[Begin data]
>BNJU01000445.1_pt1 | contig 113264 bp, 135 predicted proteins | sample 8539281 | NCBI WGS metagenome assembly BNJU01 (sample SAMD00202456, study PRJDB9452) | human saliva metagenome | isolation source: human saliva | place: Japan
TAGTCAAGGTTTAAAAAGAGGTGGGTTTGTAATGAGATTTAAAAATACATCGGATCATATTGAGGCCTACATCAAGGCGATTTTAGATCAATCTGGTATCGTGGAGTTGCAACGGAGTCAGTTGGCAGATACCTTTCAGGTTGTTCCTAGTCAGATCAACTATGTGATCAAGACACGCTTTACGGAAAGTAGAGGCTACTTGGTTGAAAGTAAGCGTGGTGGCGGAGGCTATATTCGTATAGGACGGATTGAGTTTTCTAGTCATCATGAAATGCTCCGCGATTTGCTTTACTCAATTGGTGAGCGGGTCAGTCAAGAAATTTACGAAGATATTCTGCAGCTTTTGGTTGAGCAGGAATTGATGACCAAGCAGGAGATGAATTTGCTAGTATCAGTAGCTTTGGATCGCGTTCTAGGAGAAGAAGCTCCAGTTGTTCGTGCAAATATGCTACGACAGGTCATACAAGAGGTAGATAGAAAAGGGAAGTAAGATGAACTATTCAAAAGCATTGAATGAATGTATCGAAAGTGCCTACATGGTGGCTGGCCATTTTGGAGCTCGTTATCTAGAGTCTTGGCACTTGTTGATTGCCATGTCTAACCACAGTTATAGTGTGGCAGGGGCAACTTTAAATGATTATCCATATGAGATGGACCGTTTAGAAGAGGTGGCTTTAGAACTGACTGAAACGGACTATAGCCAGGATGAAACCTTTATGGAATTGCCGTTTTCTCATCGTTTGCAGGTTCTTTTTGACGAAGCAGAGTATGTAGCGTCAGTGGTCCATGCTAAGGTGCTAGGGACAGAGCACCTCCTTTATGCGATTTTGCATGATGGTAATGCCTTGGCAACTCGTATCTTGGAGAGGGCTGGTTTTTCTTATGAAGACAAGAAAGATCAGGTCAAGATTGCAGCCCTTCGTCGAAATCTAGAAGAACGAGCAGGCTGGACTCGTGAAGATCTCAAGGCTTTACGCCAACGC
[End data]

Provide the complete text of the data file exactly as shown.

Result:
>BNJU01000445.1_pt1 | contig 113264 bp, 135 predicted proteins | sample 8539281 | NCBI WGS metagenome assembly BNJU01 (sample SAMD00202456, study PRJDB9452) | human saliva metagenome | isolation source: human saliva | place: Japan
TAGTCAAGGTTTAAAAAGAGGTGGGTTTGTAATGAGATTTAAAAATACATCGGATCATATTGAGGCCTACATCAAGGCGATTTTAGATCAATCTGGTATCGTGGAGTTGCAACGGAGTCAGTTGGCAGATACCTTTCAGGTTGTTCCTAGTCAGATCAACTATGTGATCAAGACACGCTTTACGGAAAGTAGAGGCTACTTGGTTGAAAGTAAGCGTGGTGGCGGAGGCTATATTCGTATAGGACGGATTGAGTTTTCTAGTCATCATGAAATGCTCCGCGATTTGCTTTACTCAATTGGTGAGCGGGTCAGTCAAGAAATTTACGAAGATATTCTGCAGCTTTTGGTTGAGCAGGAATTGATGACCAAGCAGGAGATGAATTTGCTAGTATCAGTAGCTTTGGATCGCGTTCTAGGAGAAGAAGCTCCAGTTGTTCGTGCAAATATGCTACGACAGGTCATACAAGAGGTAGATAGAAAAGGGAAGTAAGATGAACTATTCAAAAGCATTGAATGAATGTATCGAAAGTGCCTACATGGTGGCTGGCCATTTTGGAGCTCGTTATCTAGAGTCTTGGCACTTGTTGATTGCCATGTCTAACCACAGTTATAGTGTGGCAGGGGCAACTTTAAATGATTATCCATATGAGATGGACCGTTTAGAAGAGGTGGCTTTAGAACTGACTGAAACGGACTATAGCCAGGATGAAACCTTTATGGAATTGCCGTTTTCTCATCGTTTGCAGGTTCTTTTTGACGAAGCAGAGTATGTAGCGTCAGTGGTCCATGCTAAGGTGCTAGGGACAGAGCACCTCCTTTATGCGATTTTGCATGATGGTAATGCCTTGGCAACTCGTATCTTGGAGAGGGCTGGTTTTTCTTATGAAGACAAGAAAGATCAGGTCAAGATTGCAGCCCTTCGTCGAAATCTAGAAGAACGAGCAGGCTGGACTCGTGAAGATCTCAAGGCTTTACGCCAACGC